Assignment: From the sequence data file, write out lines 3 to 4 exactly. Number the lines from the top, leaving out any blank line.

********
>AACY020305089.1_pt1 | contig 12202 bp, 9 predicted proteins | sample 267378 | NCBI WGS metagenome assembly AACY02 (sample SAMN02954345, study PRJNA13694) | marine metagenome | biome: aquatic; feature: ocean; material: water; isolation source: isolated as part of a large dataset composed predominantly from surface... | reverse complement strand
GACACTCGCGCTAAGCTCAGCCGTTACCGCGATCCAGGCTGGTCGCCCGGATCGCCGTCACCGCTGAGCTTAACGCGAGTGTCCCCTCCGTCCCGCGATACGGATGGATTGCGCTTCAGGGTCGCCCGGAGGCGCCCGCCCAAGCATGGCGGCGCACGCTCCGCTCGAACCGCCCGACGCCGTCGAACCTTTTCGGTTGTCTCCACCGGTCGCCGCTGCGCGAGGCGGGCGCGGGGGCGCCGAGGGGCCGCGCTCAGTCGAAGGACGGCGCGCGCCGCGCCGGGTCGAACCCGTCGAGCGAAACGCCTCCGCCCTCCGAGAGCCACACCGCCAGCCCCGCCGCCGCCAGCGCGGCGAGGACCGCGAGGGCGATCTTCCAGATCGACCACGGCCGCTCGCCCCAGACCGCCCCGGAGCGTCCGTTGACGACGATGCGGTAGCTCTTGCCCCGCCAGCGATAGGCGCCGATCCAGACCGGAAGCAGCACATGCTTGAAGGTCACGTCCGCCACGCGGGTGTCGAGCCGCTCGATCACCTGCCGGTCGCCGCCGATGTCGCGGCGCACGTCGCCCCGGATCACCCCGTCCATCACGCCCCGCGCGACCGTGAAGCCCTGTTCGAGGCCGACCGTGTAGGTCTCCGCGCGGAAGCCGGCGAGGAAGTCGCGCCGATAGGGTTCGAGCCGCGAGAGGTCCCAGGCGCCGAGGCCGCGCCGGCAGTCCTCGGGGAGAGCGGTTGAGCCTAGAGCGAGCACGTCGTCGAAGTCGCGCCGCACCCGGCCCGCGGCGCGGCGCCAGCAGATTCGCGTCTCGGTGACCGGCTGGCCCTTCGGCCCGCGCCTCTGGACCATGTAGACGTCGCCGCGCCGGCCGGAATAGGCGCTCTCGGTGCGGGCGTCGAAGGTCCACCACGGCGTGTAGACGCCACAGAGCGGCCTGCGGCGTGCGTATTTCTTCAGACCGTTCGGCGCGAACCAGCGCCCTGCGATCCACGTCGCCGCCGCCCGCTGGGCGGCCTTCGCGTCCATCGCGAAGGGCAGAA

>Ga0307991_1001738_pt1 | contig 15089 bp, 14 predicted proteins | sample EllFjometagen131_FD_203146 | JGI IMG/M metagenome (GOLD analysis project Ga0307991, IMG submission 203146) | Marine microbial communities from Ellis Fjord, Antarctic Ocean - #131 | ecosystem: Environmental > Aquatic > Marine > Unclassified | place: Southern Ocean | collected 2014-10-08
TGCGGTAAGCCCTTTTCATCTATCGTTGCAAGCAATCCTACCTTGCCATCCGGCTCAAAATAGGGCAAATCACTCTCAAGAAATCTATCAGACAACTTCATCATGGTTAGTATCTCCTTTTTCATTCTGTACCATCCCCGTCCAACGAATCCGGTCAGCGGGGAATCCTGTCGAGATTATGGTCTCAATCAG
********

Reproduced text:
>Ga0307991_1001738_pt1 | contig 15089 bp, 14 predicted proteins | sample EllFjometagen131_FD_203146 | JGI IMG/M metagenome (GOLD analysis project Ga0307991, IMG submission 203146) | Marine microbial communities from Ellis Fjord, Antarctic Ocean - #131 | ecosystem: Environmental > Aquatic > Marine > Unclassified | place: Southern Ocean | collected 2014-10-08
TGCGGTAAGCCCTTTTCATCTATCGTTGCAAGCAATCCTACCTTGCCATCCGGCTCAAAATAGGGCAAATCACTCTCAAGAAATCTATCAGACAACTTCATCATGGTTAGTATCTCCTTTTTCATTCTGTACCATCCCCGTCCAACGAATCCGGTCAGCGGGGAATCCTGTCGAGATTATGGTCTCAATCAG